Jay Z has dabbled into social commentary briefly in the past year, dealing with his own aggravation with the government during his trip to Cuba. "Open Letter" was his response record and later that year he dropped "Somewhere In America" on Magna Carta...Holy Grail and it offered a more revolutionary Hov than we've ever experienced.
Ab-Soul, one of the most prolific emcees of T.D.E., released Control System, and his sophomore album featured "Terrorist Threats" with the hook "Wish I could see out of Selassie' eye, maybe my sovereignty would still be mine, if all the gangs in the world unified, we'd stand a chance against the military tonight."
Dizzy Wright blazed the 2013 XXL's Freshmen Class due to the people's choice vote. Although he's still pretty underground, this 22 year old spits political truth. "That's why I'm in my Trayvon hoodie with a smile, And I'm here to let the world know...Ayo fuck the media they twisting turning the truth."
When reflecting on conscious rap, we most often allude to older emcees as hip hop decades ago was much more concentrated with political philosophies and provided the platform for artists to speak out against racism, poverty and other social issues that were plaguing the black communities in this country. As I examine more contemporary music, there are some artists who are releasing tracks that are inspired by their political beliefs, but it is nowhere comparable to the groups and emcees who prided their artistic identity on battling the racist institutions that were founded on and maintain in keeping black people down.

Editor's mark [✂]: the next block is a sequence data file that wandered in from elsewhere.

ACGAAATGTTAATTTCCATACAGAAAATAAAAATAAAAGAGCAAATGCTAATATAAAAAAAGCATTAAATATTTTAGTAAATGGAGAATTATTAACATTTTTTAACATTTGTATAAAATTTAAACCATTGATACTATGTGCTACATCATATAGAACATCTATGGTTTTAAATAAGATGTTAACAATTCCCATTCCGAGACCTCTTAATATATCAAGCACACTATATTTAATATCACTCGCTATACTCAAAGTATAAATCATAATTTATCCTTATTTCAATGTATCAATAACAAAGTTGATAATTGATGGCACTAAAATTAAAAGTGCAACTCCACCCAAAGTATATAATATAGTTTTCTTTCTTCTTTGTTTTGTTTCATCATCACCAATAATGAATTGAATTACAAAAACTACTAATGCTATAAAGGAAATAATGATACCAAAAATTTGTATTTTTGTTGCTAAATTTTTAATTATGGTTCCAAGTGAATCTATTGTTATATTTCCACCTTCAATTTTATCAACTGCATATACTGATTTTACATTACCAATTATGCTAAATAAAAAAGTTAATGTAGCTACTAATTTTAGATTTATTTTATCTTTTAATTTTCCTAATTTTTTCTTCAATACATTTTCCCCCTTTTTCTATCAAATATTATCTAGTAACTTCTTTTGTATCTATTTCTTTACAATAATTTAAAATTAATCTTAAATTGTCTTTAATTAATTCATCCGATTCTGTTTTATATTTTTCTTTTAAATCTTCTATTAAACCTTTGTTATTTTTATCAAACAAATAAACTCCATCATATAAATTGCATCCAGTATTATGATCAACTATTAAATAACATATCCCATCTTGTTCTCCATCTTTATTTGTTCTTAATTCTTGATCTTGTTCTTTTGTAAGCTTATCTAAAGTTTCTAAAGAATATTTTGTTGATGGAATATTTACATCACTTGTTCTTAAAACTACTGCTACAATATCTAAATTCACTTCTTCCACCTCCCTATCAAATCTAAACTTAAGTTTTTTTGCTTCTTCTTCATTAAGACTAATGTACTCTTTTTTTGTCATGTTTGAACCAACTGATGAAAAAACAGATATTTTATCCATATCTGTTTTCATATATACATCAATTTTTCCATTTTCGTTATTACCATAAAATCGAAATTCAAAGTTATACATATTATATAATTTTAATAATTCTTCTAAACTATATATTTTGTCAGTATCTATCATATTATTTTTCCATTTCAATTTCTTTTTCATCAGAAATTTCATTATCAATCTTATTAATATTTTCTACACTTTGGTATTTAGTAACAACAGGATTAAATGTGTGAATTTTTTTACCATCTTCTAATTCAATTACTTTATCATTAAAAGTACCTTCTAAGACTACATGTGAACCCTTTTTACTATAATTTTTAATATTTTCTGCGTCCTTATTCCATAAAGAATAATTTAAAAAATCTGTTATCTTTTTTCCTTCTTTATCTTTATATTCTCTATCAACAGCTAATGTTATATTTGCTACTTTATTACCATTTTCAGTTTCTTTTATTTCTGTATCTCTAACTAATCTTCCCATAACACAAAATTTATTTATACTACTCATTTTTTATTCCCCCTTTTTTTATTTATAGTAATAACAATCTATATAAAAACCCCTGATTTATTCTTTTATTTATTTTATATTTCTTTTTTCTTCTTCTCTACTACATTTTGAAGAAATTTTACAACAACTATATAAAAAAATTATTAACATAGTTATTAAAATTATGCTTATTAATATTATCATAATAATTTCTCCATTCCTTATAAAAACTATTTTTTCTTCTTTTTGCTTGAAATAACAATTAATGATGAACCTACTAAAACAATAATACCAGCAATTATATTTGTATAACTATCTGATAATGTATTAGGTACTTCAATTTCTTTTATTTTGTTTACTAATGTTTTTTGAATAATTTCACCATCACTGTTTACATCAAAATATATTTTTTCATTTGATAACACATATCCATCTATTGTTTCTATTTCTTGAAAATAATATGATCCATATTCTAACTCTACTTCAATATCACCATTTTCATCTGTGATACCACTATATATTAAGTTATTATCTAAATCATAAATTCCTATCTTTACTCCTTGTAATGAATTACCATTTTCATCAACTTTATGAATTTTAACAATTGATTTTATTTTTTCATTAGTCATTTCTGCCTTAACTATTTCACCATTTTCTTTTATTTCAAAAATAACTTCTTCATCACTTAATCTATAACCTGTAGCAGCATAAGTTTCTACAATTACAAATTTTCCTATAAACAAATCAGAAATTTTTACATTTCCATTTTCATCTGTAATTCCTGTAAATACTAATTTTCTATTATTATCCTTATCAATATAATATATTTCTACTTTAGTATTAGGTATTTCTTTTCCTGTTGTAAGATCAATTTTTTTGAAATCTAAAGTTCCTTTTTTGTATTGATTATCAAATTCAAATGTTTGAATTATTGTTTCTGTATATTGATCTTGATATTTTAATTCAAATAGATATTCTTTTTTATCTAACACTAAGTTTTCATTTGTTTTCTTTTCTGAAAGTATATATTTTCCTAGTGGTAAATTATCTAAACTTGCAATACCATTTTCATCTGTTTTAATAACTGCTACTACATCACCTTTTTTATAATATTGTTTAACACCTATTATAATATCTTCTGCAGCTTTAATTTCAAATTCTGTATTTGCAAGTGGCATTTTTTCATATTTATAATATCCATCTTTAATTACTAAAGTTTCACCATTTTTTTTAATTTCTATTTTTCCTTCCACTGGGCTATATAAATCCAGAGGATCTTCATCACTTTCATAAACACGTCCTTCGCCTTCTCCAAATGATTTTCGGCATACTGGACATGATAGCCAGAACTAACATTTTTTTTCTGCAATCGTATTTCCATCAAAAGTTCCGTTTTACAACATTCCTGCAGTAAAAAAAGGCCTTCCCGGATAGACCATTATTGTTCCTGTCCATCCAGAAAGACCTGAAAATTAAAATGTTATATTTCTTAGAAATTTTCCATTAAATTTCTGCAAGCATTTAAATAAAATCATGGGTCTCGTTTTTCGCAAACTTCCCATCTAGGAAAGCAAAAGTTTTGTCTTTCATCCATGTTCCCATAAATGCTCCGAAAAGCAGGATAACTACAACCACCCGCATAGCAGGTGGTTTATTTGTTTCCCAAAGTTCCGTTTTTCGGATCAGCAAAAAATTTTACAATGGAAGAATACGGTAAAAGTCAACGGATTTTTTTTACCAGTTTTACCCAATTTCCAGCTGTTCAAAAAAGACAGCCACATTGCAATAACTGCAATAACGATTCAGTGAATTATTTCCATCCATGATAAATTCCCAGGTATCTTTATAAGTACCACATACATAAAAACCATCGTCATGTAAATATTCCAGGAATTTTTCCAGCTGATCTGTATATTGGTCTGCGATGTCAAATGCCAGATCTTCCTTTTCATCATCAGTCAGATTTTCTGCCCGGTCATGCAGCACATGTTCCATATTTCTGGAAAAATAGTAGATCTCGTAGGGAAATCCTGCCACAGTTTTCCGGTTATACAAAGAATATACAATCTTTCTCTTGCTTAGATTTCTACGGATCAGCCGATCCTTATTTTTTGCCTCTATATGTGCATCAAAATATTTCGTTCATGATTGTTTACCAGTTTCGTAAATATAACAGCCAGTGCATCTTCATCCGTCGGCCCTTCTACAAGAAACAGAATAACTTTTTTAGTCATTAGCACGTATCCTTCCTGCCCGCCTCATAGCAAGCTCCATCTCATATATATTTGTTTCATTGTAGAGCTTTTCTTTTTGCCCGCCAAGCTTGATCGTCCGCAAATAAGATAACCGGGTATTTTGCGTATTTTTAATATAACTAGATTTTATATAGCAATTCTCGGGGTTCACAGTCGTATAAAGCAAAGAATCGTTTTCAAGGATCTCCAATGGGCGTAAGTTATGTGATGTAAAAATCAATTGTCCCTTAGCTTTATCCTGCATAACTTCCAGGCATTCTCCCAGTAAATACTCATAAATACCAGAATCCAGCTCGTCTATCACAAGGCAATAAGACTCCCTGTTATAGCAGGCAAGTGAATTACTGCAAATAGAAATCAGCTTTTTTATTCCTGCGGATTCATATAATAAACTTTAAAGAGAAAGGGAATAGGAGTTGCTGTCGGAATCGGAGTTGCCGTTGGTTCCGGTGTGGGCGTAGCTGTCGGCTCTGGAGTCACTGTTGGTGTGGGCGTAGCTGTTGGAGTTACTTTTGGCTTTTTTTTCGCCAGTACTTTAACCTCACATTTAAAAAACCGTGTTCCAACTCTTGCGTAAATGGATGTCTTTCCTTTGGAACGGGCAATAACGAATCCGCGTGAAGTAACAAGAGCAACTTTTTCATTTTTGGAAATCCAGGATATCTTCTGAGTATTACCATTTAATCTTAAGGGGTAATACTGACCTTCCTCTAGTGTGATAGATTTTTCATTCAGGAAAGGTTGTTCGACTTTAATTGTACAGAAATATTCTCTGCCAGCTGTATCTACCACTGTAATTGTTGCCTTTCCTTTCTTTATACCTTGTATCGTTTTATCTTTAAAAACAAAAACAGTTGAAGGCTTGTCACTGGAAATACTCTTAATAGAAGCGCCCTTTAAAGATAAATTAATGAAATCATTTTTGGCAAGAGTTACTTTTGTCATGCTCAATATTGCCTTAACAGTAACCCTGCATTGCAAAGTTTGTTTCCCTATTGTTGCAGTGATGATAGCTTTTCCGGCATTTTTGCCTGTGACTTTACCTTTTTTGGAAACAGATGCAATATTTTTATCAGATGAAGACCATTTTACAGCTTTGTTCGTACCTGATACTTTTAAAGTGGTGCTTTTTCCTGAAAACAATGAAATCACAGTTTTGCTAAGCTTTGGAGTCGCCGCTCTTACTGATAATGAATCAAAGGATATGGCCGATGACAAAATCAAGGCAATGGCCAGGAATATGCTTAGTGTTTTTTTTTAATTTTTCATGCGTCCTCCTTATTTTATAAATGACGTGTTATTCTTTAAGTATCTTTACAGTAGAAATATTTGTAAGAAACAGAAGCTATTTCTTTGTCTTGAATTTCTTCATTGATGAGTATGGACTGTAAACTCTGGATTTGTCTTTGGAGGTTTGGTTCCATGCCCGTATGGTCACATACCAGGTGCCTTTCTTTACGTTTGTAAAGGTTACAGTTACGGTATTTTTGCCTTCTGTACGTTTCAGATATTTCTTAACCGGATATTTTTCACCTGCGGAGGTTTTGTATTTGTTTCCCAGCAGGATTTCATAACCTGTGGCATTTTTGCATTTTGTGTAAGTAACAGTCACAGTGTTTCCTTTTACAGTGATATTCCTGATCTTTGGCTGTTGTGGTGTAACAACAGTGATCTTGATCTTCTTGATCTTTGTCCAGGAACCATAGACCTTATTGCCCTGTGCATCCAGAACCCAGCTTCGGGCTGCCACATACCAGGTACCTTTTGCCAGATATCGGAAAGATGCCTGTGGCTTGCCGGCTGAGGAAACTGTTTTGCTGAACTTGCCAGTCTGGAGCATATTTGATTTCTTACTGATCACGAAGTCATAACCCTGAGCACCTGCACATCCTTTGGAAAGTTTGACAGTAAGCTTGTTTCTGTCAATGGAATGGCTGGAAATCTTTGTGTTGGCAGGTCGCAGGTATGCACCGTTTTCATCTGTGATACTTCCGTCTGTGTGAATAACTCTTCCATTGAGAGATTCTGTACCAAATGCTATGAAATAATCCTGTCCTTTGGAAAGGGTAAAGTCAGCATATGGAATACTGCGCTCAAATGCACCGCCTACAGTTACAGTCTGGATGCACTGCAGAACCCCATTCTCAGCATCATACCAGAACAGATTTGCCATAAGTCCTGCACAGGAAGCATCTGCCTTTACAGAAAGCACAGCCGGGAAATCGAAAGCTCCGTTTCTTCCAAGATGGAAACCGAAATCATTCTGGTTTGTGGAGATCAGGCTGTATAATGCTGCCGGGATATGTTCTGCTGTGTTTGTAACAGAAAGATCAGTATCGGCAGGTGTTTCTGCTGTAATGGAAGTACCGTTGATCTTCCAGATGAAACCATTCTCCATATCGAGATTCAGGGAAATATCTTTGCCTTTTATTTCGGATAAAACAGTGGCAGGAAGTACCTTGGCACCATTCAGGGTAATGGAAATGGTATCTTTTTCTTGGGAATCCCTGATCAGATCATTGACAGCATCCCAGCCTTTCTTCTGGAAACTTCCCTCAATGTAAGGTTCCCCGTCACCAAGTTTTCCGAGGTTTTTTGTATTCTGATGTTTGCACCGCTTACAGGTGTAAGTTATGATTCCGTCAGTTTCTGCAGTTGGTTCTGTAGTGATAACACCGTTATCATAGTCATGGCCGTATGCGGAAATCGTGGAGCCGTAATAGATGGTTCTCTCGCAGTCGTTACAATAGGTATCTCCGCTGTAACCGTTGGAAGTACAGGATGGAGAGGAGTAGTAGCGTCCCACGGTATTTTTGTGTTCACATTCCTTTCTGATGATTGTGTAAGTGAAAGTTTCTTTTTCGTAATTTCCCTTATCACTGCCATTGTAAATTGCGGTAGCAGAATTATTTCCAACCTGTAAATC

Have we really made that much progress? Or has hip hop become more of an every man for themselves complex due to the fact that monetary success is achievable? Despite the ideal that current white politicians like to assert, that we live in an era of "colorblindness," we all know that is utterly untrue. And we still need artists to use their voice for social change and to combat the media and government through art. Hip hop was founded as the voice of the people, expressing the daily struggles of African Americans and other minorities. As fans we need to welcome and celebrate the brave artists who put their mainstream careers on the line to express anger and political issues that wouldn't see public light otherwise. We salute you.